A conserved HIV gp120 glycoprotein structure involved in chemokine receptor binding
ABSTRACT The entry of primate immunodeficiency viruses into target cells depends on a sequential interaction of the gp120 envelope glycoprotein with the cellular receptors, CD4 and members of the chemokine receptor family. The gp120 third variable (V3) loop has been implicated in chemokine receptor binding, but the use of the CCR5 chemokine receptor by diverse primate immunodeficiency viruses suggests the involvement of an additional, conserved gp120 element. Through the use of gp120 mutants, a highly conserved gp120 structure was shown to be critical for CCR5 binding. This structure is located adjacent to the V3 loop and contains neutralization epitopes induced by CD4 binding. This conserved element may be a useful target for pharmacologic or prophylactic intervention in human immunodeficiency virus (HIV) infections.
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ABSTRACT: The evolution of human immunodeficiency virus type 1 (HIV-1) with respect to co-receptor utilization has been shown to be relevant to HIV-1 pathogenesis and disease.The CCR5-utilizing (R5) virus has been shown to be important in the very early stages of transmission and highly prevalent during asymptomatic infection and chronic disease.In addition, the R5 virus has been proposed to be involved in neuroinvasion and central nervous system (CNS) disease.In contrast, the CXCR4-utilizing (X4) virus is more prevalent during the course of disease progression and concurrent with the loss of CD4+Tcells.The dual-tropic virus is able to utilize both co-receptors (CXCR4 and CCR5) and has been thought to represent an intermediate transitional virus that possesses properties of both X4 and R5 viruses that can be encountered at many stages of disease. The use of computationaltools and bioinformatic approaches in the prediction of HIV-1 co-receptor usage has been growing in importance with respect to understanding HIV-1 pathogenesis and disease, developingdiagnostic tools,and improving the efficacy of therapeutic strategies focused on blocking viral entry.Current strategies have enhanced the sensitivity, specificity, and reproducibility relative to the prediction of co-receptor use; however, these technologies need to be improved with respect to their efficient and accurate use across the HIV-1 subtypes. The most effective approach may center on the combined use of different algorithms involving sequences within and outside of the env-V3 loop. This review focuses on the HIV-1 entry process and on co-receptor utilization, including bioinformatic tools utilized in the prediction of co-receptor usage. It also provides novel preliminary analyses for enabling identification of linkages between amino acids in V3 with other components of the HIV-1 genome and demonstrates that these linkages are different between X4 and R5 viruses.Current HIV Research 05/2014; DOI:10.2174/1570162X12666140526121746 · 2.14 Impact Factor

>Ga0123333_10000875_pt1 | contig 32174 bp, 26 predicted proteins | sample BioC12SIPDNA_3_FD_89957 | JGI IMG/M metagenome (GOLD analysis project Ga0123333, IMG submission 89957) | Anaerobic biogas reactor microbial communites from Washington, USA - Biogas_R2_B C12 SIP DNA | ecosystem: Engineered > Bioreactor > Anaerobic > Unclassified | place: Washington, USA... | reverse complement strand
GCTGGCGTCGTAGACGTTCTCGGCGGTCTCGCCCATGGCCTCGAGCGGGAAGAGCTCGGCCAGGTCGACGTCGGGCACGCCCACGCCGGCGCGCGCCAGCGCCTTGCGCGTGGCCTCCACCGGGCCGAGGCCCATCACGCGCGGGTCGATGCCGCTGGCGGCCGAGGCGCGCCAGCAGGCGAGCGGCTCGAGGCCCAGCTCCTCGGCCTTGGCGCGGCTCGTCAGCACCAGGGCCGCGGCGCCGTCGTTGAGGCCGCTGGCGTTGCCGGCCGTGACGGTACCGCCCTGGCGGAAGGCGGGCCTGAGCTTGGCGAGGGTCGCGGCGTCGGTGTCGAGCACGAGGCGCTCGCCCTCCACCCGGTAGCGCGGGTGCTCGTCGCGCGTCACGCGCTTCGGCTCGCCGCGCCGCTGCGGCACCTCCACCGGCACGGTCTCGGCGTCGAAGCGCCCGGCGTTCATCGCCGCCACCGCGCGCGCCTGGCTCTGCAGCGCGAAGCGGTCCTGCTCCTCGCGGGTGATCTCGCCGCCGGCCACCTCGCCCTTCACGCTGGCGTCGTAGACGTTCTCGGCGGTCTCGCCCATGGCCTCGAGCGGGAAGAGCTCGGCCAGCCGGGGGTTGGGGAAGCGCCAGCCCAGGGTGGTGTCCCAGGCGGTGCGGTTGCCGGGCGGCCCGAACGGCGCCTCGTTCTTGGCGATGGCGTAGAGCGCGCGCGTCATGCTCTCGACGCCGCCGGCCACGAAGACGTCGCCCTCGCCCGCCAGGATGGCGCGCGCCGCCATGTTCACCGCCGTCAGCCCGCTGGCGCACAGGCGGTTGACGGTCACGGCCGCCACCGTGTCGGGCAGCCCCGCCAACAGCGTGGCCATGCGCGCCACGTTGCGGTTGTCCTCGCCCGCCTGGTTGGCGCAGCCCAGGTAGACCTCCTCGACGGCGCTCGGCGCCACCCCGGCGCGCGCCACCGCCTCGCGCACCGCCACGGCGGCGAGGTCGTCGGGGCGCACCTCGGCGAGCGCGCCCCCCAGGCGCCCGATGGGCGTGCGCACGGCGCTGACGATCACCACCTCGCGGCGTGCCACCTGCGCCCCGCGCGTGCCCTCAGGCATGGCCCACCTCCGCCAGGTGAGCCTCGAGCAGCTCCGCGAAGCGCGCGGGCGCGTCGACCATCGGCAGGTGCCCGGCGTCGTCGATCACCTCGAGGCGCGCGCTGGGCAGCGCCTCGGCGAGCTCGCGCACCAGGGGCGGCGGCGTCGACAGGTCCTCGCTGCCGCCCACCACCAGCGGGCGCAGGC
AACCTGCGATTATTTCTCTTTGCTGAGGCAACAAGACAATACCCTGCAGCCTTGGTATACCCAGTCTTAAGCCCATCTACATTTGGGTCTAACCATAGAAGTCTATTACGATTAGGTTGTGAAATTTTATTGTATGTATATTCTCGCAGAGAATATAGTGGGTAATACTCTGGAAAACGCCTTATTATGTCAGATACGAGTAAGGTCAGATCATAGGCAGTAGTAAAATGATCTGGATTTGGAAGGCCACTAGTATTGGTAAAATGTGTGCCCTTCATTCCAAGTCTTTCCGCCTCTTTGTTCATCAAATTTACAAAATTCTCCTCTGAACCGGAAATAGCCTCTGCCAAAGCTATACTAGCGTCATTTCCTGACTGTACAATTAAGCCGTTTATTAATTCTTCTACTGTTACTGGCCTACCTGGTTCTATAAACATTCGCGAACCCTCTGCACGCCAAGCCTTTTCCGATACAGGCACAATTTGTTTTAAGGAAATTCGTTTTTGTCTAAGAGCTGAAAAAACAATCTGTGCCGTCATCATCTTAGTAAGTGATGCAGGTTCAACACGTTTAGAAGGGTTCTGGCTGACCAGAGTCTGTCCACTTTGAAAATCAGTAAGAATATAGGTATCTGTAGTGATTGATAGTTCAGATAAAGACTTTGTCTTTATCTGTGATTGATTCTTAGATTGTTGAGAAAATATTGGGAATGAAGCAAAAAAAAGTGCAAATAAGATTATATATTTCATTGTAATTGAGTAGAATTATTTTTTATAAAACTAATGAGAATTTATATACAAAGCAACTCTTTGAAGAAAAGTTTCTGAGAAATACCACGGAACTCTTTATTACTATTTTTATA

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ABSTRACT: The recent analysis of the first successful RV144 vaccine trial revealed that a high titer of plasma anti-V2 antibodies (Abs) correlated with a decreased risk of HIV-1 infection in vaccine recipients. To understand the mechanism of immune correlates, we studied seven anti-V2 monoclonal Abs (mAbs) developed from HIV-1 infected individuals. The V2 mAbs target conserved epitopes, including the binding site for α4β7 integrin, and are broadly cross-reactive with various gp120 proteins. Preferential usage of the VH1-69 gene by V2 mAbs may depend on selection by the same antigenic structure. Six of seven V2 mAbs weakly neutralized four to eight of the 41 pseudoviruses tested and resistance to neutralization was correlated with longer V2 domains. The data suggest the presence of shared, conserved structural elements in the V2 loop, and these can be used in the design of vaccine immunogens inducing broadly reactive Abs with anti-viral activities.Virology 03/2012; 427(2):198-207. DOI:10.1016/j.virol.2012.02.003 · 3.28 Impact Factor
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ABSTRACT: A recent study with flaviviruses suggested that structural dynamics of the virion impact antibody neutralization via exposure of ostensibly cryptic epitopes. To determine whether this holds true for the distantly related hepatitis C virus (HCV), whose neutralizing epitopes may be obscured by a glycan shield, apolipoprotein interactions, and the hypervariable region on the E2 envelope protein, we assessed how time and temperature of pre-incubation altered monoclonal antibody (MAb) neutralization of HCV. Notably, several MAbs showed increased inhibitory activity when pre-binding was performed at 37°C or after longer pre-incubation periods, and a corresponding loss-of-neutralization was observed when pre-binding was performed at 4°C. A similar profile of changes was observed with acute and chronic phase sera from HCV-infected patients. Our data suggest that time and temperature of incubation modulate epitope exposure on the conformational ensembles of HCV virions and thus, alter the potency of antibody neutralization.Virology 11/2011; 422(2):174-84. DOI:10.1016/j.virol.2011.10.023 · 3.28 Impact Factor